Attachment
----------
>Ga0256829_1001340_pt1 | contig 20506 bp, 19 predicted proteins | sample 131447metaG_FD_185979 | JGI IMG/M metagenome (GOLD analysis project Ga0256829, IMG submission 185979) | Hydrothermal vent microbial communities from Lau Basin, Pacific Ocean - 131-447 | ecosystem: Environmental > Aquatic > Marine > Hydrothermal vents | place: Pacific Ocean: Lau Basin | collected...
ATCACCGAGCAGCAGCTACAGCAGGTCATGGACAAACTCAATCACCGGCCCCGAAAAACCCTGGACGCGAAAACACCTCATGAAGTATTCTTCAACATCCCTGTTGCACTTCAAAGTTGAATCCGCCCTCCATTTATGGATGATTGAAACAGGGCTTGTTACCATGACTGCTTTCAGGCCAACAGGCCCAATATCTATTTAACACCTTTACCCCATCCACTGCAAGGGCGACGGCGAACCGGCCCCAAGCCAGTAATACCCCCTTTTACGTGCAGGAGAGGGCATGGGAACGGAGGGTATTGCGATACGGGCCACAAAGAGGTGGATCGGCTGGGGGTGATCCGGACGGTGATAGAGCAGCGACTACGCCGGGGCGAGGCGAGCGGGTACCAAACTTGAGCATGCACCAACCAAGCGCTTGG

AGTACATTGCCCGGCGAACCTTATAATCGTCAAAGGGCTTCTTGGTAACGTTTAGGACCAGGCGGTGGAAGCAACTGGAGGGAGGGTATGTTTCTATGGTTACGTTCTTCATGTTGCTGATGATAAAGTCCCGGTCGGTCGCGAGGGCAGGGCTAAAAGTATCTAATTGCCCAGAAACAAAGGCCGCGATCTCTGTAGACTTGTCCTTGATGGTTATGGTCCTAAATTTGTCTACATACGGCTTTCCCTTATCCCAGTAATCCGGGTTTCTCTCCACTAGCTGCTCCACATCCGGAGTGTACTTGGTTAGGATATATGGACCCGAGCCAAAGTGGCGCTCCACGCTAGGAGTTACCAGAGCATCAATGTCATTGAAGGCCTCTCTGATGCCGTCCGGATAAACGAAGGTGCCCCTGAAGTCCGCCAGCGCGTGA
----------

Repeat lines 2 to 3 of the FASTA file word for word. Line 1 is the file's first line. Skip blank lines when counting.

ATCACCGAGCAGCAGCTACAGCAGGTCATGGACAAACTCAATCACCGGCCCCGAAAAACCCTGGACGCGAAAACACCTCATGAAGTATTCTTCAACATCCCTGTTGCACTTCAAAGTTGAATCCGCCCTCCATTTATGGATGATTGAAACAGGGCTTGTTACCATGACTGCTTTCAGGCCAACAGGCCCAATATCTATTTAACACCTTTACCCCATCCACTGCAAGGGCGACGGCGAACCGGCCCCAAGCCAGTAATACCCCCTTTTACGTGCAGGAGAGGGCATGGGAACGGAGGGTATTGCGATACGGGCCACAAAGAGGTGGATCGGCTGGGGGTGATCCGGACGGTGATAGAGCAGCGACTACGCCGGGGCGAGGCGAGCGGGTACCAAACTTGAGCATGCACCAACCAAGCGCTTGG

AGTACATTGCCCGGCGAACCTTATAATCGTCAAAGGGCTTCTTGGTAACGTTTAGGACCAGGCGGTGGAAGCAACTGGAGGGAGGGTATGTTTCTATGGTTACGTTCTTCATGTTGCTGATGATAAAGTCCCGGTCGGTCGCGAGGGCAGGGCTAAAAGTATCTAATTGCCCAGAAACAAAGGCCGCGATCTCTGTAGACTTGTCCTTGATGGTTATGGTCCTAAATTTGTCTACATACGGCTTTCCCTTATCCCAGTAATCCGGGTTTCTCTCCACTAGCTGCTCCACATCCGGAGTGTACTTGGTTAGGATATATGGACCCGAGCCAAAGTGGCGCTCCACGCTAGGAGTTACCAGAGCATCAATGTCATTGAAGGCCTCTCTGATGCCGTCCGGATAAACGAAGGTGCCCCTGAAGTCCGCCAGCGCGTGA